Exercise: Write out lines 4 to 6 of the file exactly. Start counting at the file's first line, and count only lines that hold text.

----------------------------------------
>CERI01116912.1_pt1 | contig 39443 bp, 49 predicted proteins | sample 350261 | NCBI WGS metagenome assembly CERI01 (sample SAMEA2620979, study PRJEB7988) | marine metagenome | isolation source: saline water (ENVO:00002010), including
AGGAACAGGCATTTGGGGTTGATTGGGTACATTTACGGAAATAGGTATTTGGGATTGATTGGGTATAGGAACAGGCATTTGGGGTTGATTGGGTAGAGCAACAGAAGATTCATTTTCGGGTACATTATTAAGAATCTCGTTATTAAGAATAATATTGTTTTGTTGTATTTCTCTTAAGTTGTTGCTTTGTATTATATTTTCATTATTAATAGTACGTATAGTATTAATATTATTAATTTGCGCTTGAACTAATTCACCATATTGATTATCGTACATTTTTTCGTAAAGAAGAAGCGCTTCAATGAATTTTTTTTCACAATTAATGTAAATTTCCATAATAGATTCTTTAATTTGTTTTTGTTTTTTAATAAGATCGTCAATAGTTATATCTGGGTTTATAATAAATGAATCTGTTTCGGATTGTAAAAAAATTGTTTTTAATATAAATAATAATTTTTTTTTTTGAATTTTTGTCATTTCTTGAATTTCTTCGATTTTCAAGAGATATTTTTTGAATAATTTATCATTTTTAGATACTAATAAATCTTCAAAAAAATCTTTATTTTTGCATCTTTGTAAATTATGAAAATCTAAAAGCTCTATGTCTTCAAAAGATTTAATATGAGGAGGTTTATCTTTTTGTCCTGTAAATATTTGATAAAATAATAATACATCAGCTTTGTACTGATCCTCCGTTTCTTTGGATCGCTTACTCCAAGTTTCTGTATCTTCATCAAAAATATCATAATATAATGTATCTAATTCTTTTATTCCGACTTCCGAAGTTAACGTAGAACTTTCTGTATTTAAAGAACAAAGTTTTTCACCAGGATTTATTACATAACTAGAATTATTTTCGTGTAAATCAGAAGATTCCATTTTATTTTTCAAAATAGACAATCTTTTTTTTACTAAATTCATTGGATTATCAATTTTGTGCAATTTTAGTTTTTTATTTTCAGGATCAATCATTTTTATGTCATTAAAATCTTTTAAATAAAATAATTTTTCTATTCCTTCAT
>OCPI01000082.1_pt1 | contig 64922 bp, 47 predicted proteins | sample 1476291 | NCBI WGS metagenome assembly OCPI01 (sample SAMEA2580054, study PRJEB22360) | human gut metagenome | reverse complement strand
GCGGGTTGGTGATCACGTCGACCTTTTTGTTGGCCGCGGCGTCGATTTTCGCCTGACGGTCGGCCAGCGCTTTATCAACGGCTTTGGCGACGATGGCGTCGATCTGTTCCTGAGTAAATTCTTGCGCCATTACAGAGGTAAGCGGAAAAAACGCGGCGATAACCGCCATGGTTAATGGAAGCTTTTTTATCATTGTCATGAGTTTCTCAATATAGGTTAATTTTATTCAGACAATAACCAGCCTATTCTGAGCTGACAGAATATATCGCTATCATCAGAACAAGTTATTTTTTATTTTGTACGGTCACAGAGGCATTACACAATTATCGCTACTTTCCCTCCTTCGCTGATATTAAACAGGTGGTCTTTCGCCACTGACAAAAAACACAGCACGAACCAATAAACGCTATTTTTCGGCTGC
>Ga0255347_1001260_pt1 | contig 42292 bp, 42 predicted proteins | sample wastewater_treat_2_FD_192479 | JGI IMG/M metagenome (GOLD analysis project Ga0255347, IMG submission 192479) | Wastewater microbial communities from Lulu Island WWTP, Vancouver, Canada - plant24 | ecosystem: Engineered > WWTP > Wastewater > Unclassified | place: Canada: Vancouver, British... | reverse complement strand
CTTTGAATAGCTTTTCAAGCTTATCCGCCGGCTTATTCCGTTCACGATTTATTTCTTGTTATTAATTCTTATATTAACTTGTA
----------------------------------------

GCGGGTTGGTGATCACGTCGACCTTTTTGTTGGCCGCGGCGTCGATTTTCGCCTGACGGTCGGCCAGCGCTTTATCAACGGCTTTGGCGACGATGGCGTCGATCTGTTCCTGAGTAAATTCTTGCGCCATTACAGAGGTAAGCGGAAAAAACGCGGCGATAACCGCCATGGTTAATGGAAGCTTTTTTATCATTGTCATGAGTTTCTCAATATAGGTTAATTTTATTCAGACAATAACCAGCCTATTCTGAGCTGACAGAATATATCGCTATCATCAGAACAAGTTATTTTTTATTTTGTACGGTCACAGAGGCATTACACAATTATCGCTACTTTCCCTCCTTCGCTGATATTAAACAGGTGGTCTTTCGCCACTGACAAAAAACACAGCACGAACCAATAAACGCTATTTTTCGGCTGC
>Ga0255347_1001260_pt1 | contig 42292 bp, 42 predicted proteins | sample wastewater_treat_2_FD_192479 | JGI IMG/M metagenome (GOLD analysis project Ga0255347, IMG submission 192479) | Wastewater microbial communities from Lulu Island WWTP, Vancouver, Canada - plant24 | ecosystem: Engineered > WWTP > Wastewater > Unclassified | place: Canada: Vancouver, British... | reverse complement strand
CTTTGAATAGCTTTTCAAGCTTATCCGCCGGCTTATTCCGTTCACGATTTATTTCTTGTTATTAATTCTTATATTAACTTGTA